Do generational differences really affect workplaces? And is this a bad thing?

How many times have you heard that Gen Y workers want too much too quickly and have unrealistic expectations about their career progression?

How many times have you heard how inflexible and set in their ways Baby Boomers are? In fact, according to one recent survey, the Baby Boomers are currently the most unpopular workplace demographic: “Generation X reportedly found their mature colleagues to be inflexible and set in their ways, while Generation Y can’t handle the boomers’ ineptitude with technology.” *

Our online poll last week asked “Is there a noticeable difference between the generations in your workplace?”  

The response was:         Yes – 62%          No – 38%

But really, are there many workplaces where everyone has identical values, life experiences, expectations and working styles?

Isn’t it too simplistic to simply lump people into a Generation category and assume that they will behave in accordance with some predetermined generational behavioural style?

In their 2009 study “Career stage and generational differences in psychological contracts” **, Narelle Hess and Denise M. Jepsen found that “despite widespread colloquial use of generational cohort groupings such as Baby Boomer, Generation X and Generation Y, (there are) greater similarities than differences between the different the generational cohorts.”

Another recent study conducted by research scientist Jennifer Deal and published as “The Myth of Generational Differences in the Workplace” *** reached a similar conclusion:Our research shows that when you hold the stereotypes up to the light, they don’t cast much of a shadow. Everyone wants to be able to trust their supervisors, no one really likes change, we all like feedback, and the number of hours you put in at work depends more on your level in the organization than on your age.”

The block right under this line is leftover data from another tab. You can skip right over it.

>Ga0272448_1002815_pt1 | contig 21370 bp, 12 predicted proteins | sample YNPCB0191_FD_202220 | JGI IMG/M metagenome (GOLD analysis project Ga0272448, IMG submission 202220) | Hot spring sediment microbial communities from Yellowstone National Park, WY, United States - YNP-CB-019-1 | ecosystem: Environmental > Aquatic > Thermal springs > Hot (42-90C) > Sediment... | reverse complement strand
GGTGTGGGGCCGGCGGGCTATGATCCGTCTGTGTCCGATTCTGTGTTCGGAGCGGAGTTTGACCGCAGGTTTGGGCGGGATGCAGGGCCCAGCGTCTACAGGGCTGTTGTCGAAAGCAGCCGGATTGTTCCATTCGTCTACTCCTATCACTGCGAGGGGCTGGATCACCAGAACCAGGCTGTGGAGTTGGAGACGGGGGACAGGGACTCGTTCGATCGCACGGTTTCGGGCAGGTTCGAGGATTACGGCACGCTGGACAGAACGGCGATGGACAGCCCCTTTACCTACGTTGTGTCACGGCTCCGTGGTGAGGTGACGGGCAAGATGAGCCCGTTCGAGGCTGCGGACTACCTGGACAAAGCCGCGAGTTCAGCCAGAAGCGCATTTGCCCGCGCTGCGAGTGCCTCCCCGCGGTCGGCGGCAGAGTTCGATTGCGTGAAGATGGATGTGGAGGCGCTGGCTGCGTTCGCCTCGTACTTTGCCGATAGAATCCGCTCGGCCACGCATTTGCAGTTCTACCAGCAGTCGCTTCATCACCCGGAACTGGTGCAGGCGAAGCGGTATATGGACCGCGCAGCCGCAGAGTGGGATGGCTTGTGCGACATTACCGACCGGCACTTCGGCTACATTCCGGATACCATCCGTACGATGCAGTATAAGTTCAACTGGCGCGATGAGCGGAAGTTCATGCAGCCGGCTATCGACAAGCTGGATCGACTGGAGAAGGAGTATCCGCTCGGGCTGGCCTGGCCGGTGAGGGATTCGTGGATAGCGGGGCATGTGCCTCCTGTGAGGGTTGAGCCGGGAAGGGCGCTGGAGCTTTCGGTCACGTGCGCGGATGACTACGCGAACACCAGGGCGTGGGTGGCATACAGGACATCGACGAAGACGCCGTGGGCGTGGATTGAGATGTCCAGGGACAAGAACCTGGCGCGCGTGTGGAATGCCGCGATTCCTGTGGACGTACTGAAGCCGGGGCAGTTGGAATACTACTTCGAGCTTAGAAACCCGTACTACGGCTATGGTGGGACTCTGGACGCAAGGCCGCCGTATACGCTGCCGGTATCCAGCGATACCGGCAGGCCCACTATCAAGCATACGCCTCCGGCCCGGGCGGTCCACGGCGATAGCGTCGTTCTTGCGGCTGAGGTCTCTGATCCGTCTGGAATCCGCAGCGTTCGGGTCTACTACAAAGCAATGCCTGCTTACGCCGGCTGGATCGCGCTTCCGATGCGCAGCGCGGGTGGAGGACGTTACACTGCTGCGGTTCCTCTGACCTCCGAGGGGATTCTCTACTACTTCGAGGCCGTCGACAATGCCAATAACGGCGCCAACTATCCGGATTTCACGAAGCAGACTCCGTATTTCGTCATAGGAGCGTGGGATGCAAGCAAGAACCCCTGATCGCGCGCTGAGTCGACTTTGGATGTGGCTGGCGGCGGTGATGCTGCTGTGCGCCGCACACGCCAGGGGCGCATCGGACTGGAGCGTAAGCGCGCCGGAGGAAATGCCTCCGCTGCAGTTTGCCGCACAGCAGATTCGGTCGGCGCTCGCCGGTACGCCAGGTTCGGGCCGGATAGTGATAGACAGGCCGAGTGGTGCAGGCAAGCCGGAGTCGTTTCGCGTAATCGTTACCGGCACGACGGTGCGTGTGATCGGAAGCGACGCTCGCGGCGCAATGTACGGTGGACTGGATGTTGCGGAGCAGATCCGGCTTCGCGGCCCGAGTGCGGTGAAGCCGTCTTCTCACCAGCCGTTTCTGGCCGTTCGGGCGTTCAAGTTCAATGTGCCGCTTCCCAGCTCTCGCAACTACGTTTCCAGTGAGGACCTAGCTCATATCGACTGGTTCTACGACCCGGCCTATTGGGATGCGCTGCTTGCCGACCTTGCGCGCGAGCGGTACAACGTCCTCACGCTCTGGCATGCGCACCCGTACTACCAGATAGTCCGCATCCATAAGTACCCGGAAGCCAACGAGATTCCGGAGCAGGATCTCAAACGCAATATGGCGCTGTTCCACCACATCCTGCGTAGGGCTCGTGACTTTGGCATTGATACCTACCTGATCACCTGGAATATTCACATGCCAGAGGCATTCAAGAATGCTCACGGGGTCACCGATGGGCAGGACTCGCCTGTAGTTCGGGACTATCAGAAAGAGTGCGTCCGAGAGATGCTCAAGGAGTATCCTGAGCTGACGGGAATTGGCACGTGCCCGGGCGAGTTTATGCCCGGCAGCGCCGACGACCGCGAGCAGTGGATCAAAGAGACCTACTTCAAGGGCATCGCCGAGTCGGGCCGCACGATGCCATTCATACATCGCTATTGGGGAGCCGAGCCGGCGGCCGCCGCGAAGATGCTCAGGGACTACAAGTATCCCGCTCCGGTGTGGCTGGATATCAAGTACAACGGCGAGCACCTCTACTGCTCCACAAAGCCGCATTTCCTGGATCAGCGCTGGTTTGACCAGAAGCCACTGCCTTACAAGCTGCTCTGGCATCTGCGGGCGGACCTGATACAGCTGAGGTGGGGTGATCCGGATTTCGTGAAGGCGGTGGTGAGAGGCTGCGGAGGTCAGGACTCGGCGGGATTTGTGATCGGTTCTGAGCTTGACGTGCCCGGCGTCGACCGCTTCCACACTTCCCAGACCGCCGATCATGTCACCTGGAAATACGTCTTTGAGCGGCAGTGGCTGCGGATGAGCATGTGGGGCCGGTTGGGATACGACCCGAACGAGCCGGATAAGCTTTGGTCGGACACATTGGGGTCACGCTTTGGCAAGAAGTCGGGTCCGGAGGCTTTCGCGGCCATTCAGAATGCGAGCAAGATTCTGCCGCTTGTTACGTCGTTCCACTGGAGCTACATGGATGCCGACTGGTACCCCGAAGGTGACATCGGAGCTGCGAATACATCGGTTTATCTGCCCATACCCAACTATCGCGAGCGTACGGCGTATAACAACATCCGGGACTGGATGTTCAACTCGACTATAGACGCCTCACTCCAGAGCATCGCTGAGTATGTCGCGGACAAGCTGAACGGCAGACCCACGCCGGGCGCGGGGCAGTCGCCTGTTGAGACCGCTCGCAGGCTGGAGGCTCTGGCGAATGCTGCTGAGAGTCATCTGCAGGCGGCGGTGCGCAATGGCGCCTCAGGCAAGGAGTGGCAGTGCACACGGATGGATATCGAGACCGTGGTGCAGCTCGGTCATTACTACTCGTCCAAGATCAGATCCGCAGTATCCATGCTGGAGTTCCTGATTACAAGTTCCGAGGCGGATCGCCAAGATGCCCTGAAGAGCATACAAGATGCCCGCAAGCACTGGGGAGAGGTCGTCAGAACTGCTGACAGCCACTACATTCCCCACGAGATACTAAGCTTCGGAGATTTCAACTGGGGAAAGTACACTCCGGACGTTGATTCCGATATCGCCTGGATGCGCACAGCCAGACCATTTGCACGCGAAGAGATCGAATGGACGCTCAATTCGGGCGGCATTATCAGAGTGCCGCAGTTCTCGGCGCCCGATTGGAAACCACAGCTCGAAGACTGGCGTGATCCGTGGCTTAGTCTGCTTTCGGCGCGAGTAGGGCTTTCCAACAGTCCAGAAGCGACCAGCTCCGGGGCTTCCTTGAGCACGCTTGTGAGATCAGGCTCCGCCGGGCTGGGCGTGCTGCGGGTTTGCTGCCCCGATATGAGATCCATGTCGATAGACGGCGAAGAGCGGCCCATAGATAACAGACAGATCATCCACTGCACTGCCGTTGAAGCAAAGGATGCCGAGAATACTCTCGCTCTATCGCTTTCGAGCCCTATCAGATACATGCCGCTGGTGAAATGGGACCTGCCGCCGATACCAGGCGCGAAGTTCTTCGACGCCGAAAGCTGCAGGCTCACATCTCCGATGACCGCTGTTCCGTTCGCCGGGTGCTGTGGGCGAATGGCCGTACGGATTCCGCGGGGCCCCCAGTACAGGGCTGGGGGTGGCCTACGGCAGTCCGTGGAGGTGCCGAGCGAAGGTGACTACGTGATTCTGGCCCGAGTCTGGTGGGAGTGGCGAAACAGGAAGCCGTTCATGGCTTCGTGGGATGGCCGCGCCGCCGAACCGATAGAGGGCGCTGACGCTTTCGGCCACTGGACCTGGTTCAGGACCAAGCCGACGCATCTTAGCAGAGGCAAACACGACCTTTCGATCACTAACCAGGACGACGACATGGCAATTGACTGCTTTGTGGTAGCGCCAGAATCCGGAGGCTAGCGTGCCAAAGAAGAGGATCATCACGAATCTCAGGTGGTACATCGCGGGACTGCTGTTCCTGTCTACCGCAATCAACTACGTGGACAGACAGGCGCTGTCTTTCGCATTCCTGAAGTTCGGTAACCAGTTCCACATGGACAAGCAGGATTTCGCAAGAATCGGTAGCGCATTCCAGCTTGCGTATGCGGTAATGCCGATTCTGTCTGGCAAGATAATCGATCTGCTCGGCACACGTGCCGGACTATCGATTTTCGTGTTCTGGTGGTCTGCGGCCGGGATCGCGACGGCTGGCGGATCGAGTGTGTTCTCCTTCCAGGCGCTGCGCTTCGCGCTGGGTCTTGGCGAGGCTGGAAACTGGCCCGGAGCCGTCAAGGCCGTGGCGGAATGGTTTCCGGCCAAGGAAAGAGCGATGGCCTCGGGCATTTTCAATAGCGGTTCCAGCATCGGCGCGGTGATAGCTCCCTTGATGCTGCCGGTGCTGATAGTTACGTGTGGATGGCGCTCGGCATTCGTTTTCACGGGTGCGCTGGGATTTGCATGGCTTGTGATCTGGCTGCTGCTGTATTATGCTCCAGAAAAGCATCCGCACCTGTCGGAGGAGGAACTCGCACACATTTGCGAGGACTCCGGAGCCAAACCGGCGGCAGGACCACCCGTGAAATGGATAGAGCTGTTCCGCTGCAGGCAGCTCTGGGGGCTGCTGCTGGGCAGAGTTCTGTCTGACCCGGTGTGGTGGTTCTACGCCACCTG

Narelle Hess, whose study is quoted above and very conveniently happens to be Challenge Consulting’s Organisational Psychologist also had this to say on the subject in an email to me: “Perhaps the question should have been can you tell whether someone is born in 1981 (Gen X) or 1982 (Gen Y)? Probably not. Should you start managing those born in 1981 completely differently to those born in 1982? Probably not. So, why are we still talking about generational differences?”


Another Challenge Consulting team member, Carmen Mackrill, commented, “I don’t think the effect is as big as everybody would like to think. In fact, I sometimes wonder whether part of the “impact” is born from an expectation that there should be a difference. However, if we define generations purely in terms of ages, I believe there are differences in the way younger workers approach problems, social situations, obligations, etc,  as opposed to older workers, but this has always been the case … nothing necessarily new.”

Our Senior Account Manager, Patricia Hegarty, said “I think it largely depends on how the more experienced, senior staff interacts with their younger peers. If expectations are made clear across the board and everyone is treated with the same level of respect then the generational differences should not generally have an impact within the workplace.”

Ultimately, as with every area of life, employees and employers within any workplace should be united by a common goal: the continued growth and success of the organisation. Differences will always be encountered – of approach, experience, style, education, execution, communication, etc – but, if embraced as a positive, these differences can be united as a source of strength. Having a pool of individuals from all generations to tap into – what an opportunity for success!


* “Leadership, Employment and Direction ‘Generations’ Survey” [link]


** Narelle Hess, Denise M. Jepsen, (2009) “Career stage and generational differences in psychological contracts”, Career Development International, Vol. 14 Iss: 3, pp.261 – 283

*** Jennifer Deal, “The Myth of Generational Differences in the Workplace”, [link]